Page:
Beijing has repeatedly warned against any action that challenges the “one country, two systems” under which Britain handed Hong Kong back to China in 1997. The state-owned Global Times wrote on Sunday in a veiled reference to the United States and Britain, “Illegal activities such as tarnishing the national flag and defacing the emblem prove that these protests using the extradition bill are actually a series of well-planned separatist movements reinforced by foreign forces challenging China's sovereignty over Hong Kong.”
However, while Washington and its allies will not hesitate to use the Hong Kong protests for their own purposes as the US escalates its economic war and military build-up against China, the Trump administration has to date taken a relatively low-key approach. US President Trump last week joined Beijing in branding the Hong Kong protests as “riots,” and was lauded in the Chinese media.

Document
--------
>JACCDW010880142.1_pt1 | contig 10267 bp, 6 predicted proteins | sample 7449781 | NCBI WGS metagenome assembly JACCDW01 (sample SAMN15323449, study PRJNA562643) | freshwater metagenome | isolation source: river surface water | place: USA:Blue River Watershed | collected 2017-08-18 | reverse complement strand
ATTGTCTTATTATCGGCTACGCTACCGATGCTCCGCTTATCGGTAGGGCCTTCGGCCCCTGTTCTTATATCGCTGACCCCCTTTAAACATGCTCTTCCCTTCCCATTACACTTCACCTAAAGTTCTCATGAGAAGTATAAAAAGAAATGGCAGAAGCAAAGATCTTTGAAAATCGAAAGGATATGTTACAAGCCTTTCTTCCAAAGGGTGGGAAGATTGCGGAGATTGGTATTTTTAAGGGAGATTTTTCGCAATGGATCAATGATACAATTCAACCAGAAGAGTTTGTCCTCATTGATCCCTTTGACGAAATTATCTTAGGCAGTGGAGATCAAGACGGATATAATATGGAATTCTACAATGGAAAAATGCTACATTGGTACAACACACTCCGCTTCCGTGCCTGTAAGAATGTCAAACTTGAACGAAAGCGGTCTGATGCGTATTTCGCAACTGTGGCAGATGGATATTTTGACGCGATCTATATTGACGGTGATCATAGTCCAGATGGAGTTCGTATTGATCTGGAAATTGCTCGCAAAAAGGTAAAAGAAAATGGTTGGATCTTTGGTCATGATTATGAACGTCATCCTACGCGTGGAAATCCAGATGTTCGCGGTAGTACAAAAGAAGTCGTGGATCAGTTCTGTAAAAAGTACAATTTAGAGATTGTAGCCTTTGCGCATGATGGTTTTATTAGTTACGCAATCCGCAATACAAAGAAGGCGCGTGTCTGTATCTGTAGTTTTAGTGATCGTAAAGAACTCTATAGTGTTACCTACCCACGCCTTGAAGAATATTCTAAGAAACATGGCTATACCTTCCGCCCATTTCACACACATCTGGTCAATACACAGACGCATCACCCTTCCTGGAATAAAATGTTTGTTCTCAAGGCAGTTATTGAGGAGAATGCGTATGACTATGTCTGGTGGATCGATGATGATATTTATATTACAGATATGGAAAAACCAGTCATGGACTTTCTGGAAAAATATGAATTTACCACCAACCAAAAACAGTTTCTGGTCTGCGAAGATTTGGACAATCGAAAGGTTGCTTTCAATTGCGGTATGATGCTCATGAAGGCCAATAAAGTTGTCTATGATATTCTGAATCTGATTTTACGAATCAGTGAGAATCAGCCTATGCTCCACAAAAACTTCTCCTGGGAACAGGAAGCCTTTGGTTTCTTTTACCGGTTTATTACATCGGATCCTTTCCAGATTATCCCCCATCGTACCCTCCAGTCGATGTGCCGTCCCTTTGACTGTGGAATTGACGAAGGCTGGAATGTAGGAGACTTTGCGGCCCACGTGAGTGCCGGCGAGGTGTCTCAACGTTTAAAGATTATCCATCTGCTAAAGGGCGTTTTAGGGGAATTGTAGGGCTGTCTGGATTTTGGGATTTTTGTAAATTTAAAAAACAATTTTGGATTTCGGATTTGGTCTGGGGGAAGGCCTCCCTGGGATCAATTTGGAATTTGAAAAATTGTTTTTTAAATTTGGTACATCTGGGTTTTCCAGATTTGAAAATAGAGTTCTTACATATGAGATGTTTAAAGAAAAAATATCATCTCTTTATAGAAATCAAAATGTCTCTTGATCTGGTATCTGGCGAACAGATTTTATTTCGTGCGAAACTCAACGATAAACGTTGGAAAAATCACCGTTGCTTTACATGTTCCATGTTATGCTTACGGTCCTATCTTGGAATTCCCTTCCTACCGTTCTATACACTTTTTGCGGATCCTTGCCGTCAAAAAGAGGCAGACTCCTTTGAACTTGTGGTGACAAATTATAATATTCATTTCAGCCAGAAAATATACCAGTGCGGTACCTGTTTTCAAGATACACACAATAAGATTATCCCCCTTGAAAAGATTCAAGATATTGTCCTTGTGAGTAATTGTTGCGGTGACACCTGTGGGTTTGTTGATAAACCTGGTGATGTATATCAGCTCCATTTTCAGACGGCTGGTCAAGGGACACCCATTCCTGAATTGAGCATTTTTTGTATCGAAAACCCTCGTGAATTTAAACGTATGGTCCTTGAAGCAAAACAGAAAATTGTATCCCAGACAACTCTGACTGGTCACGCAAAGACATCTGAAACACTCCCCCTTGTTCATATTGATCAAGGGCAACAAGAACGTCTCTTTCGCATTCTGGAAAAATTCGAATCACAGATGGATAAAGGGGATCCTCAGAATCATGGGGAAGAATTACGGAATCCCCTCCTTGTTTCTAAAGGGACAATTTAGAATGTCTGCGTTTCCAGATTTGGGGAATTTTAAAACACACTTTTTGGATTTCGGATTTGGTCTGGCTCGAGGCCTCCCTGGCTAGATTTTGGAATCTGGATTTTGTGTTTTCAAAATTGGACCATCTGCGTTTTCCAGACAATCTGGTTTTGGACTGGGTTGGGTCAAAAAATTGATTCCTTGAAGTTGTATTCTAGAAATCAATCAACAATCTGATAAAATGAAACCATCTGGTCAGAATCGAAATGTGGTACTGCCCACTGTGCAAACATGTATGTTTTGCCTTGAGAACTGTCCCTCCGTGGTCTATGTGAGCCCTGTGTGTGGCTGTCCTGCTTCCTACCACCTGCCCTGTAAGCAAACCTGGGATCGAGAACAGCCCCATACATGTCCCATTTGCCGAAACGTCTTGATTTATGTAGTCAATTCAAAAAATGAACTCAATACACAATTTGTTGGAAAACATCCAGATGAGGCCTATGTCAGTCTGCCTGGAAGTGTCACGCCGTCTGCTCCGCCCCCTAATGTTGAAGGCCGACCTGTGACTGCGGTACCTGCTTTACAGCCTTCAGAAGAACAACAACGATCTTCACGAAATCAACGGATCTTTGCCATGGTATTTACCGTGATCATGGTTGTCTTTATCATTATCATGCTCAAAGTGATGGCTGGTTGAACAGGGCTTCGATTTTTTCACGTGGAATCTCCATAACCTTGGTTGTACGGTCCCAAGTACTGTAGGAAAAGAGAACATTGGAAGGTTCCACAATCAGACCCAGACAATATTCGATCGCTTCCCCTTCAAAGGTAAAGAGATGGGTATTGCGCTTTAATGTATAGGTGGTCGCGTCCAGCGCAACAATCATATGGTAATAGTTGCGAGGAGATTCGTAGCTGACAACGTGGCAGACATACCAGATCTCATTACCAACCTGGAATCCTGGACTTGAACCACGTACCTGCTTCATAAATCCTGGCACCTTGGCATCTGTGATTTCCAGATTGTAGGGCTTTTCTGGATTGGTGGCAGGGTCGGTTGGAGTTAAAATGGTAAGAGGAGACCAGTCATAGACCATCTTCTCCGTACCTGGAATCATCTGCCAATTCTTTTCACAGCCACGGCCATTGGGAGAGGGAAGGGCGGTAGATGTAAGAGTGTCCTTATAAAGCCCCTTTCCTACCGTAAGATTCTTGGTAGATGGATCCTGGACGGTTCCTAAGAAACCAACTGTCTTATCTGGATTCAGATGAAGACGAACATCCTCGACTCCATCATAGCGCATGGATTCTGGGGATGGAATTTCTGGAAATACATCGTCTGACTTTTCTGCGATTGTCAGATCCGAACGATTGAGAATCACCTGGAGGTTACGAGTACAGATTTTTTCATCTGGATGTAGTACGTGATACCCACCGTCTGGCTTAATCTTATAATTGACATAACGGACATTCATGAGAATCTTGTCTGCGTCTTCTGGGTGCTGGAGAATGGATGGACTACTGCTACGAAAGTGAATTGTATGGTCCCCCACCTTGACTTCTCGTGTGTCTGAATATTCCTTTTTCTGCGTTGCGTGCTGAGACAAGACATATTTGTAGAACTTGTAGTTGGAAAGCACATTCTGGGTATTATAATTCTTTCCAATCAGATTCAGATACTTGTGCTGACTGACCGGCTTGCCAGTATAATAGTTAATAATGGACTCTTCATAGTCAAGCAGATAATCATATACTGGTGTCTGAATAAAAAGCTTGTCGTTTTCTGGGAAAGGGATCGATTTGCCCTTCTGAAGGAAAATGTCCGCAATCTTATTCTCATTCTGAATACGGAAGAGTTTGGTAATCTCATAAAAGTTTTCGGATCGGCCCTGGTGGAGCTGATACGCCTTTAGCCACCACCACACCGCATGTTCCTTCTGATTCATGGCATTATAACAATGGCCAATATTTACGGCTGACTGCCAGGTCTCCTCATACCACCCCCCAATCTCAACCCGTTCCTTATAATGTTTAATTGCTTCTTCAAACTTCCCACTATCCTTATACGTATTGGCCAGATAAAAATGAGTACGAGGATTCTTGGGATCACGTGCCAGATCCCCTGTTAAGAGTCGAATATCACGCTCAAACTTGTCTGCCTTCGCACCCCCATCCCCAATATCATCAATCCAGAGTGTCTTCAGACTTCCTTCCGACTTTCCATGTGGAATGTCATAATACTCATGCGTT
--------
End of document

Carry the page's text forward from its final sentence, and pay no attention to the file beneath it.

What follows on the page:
An administration official speaking to the Wall Street Journal last week, stated, “It was made clear down the chain that we need to be measured on Hong Kong.” In other words, Washington fears the spread of protests as well, which could easily erupt throughout the US, as they already have in Puerto Rico.
The very real danger is that the Chinese Communist Party regime, concerned that the movement will spread to the Chinese mainland, will resort to military force to suppress the protests in Hong Kong—a move that could lead to a bloodbath as happened in response to the Tiananmen Square protests 30 years ago. Workers in Hong Kong can only defend themselves by turning to workers throughout China in a joint struggle on the basis of a genuine socialist perspective to fight for their rights against the Stalinist bureaucracy in Beijing and its allies in Hong Kong.
As such, the door is open for the military to be called in to put down the demonstrations in what could only lead to a bloodbath on par with the Tiananmen Square massacre, which also took place as the working class moved into open opposition to the Stalinist CCP and the latter’s moves to restore capitalism in China.